College Bullying: Bringing the Problem Online

Every week, it seems like, we hear about another case of a teenager who was tortured via social media by his or her classmates. In some of these cases, these bullied teens end up killing themselves. They can’t handle the cruelty anymore and death seems to be a better alternative to living with such hatred. The most recent case is 15-year-old Amanda Todd, who committed suicide after being bullied via the Internet for quite some time.

While you may be thinking this is just a high school or middle school problem, the truth is, college students engage in online bullying, too. We’d all like to think that we become wiser as we age, but the truth is that we aren’t much better than these cruel teenagers who spill vitriol onto social media accounts. And the sad part is that we should all know better at this point in our lives.

There are many websites out there – which will remain unnamed so I do not draw further attention to them – that purely focus on writing mean things about people on your campus. There are message boards where people post cruel and hurtful things about groups on campus or even specific individuals. This type of behavior is vile. Why on Earth would you write something so nasty about someone that you would never say to their face? What kind of a coward sits behind these horrible posts? Although most of these websites get shut down after a period of time, new ones keep popping up every single day. The best thing you can do is to avoid them and not give them any attention. Every page you click on is another dollar in ad revenue to keep that website running. Don’t be the one to help fund these terrible websites.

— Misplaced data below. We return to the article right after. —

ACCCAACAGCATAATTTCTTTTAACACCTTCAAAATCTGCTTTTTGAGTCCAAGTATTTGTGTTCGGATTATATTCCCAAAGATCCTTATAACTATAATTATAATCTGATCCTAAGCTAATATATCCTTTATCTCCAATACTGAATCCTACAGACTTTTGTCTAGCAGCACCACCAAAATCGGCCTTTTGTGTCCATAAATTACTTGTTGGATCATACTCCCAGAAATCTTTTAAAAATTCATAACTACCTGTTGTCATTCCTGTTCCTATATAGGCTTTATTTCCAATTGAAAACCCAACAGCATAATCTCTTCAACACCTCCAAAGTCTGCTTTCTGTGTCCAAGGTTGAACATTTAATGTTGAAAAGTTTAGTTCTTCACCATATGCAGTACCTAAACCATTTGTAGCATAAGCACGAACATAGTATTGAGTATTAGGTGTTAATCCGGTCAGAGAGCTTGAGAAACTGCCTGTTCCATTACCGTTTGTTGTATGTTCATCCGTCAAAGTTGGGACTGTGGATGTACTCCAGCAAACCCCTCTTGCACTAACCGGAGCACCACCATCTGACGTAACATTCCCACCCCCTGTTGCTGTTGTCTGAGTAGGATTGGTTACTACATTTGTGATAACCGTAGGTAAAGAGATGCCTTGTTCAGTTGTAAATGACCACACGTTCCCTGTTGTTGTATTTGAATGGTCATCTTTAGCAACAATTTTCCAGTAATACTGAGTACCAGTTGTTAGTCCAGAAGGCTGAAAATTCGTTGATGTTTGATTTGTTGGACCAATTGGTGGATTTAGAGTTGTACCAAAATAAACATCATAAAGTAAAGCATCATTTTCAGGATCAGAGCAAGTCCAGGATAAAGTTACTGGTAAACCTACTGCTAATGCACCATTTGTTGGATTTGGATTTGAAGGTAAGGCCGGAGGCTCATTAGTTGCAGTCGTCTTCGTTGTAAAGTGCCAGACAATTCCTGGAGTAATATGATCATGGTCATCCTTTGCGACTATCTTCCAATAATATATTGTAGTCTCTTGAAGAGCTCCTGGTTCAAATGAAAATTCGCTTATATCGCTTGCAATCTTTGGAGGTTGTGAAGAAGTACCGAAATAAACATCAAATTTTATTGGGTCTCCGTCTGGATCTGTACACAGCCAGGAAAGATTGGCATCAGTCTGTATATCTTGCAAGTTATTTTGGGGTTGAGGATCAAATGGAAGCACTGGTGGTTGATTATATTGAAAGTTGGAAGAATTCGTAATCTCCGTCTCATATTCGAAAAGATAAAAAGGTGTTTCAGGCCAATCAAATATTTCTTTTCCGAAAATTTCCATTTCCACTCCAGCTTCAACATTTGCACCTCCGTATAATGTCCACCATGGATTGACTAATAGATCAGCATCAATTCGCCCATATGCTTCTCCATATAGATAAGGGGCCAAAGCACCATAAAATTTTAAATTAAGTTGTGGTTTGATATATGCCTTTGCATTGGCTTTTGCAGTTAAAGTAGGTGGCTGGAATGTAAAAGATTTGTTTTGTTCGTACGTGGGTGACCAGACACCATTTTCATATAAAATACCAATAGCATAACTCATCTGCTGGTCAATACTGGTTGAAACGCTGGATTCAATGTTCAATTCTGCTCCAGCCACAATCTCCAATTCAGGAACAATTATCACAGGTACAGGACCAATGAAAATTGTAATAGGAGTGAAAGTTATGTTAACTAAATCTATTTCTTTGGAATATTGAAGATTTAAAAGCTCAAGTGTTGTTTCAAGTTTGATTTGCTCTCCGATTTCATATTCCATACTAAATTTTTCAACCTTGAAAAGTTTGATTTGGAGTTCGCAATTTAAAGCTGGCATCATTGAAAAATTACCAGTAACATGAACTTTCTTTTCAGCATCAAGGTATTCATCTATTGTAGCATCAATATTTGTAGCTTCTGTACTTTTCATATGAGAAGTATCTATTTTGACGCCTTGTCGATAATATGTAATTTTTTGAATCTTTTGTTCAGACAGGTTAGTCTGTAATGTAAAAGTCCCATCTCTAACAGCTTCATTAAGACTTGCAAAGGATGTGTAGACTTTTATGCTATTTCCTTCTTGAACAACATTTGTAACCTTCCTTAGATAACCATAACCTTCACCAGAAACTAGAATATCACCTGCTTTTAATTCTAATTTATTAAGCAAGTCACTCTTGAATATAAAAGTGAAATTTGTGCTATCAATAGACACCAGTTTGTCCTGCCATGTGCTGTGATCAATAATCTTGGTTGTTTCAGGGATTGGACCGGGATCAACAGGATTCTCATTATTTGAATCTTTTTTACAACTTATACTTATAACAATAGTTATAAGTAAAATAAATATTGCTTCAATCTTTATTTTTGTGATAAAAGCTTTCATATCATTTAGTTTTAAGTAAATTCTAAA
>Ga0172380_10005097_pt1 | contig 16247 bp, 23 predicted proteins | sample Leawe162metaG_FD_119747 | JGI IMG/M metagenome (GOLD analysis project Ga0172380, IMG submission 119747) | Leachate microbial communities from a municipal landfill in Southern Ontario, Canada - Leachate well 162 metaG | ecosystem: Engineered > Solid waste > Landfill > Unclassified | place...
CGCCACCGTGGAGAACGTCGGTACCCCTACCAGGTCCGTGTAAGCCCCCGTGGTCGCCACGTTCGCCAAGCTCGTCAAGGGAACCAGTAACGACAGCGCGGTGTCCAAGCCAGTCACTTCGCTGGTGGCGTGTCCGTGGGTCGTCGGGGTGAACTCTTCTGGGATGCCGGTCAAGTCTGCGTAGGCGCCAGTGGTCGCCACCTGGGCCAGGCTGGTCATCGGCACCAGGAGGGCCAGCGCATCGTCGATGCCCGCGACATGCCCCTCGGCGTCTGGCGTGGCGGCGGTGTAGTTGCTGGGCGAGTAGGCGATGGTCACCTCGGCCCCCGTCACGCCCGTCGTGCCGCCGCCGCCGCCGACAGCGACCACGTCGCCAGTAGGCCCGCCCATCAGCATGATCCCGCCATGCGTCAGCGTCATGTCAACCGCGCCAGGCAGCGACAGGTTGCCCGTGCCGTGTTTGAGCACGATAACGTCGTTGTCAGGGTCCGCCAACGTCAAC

Even though these websites bear the brunt of the ugliness, what you post on your personal accounts can be hurtful as well. Even if you don’t identify who you’re writing about in your Facebook or Twitter post, chances are, the person you are writing about knows it’s about them. And it hurts like hell to see something nasty written about you online. As much as you think it won’t hurt you or that you can rise above it, the pain is still there. I’ve had the unfortunate experience of a former roommate who took to blogging mean things about me – and it sucked. I would never want anyone else to go through that.

Think before you act. Why are you treating this person this way? What are the ramifications? How else could you resolve this situation? Would you want to be treated this way? Even if you’re mad, it’s not worth it to post your seething rage online. Slow down, take a breath and vent to someone offline if you need to.

Every time you avoid posting something nasty online, know that you’re helping to fix the online bullying problem our world is facing. Be part of the solution, not the problem.

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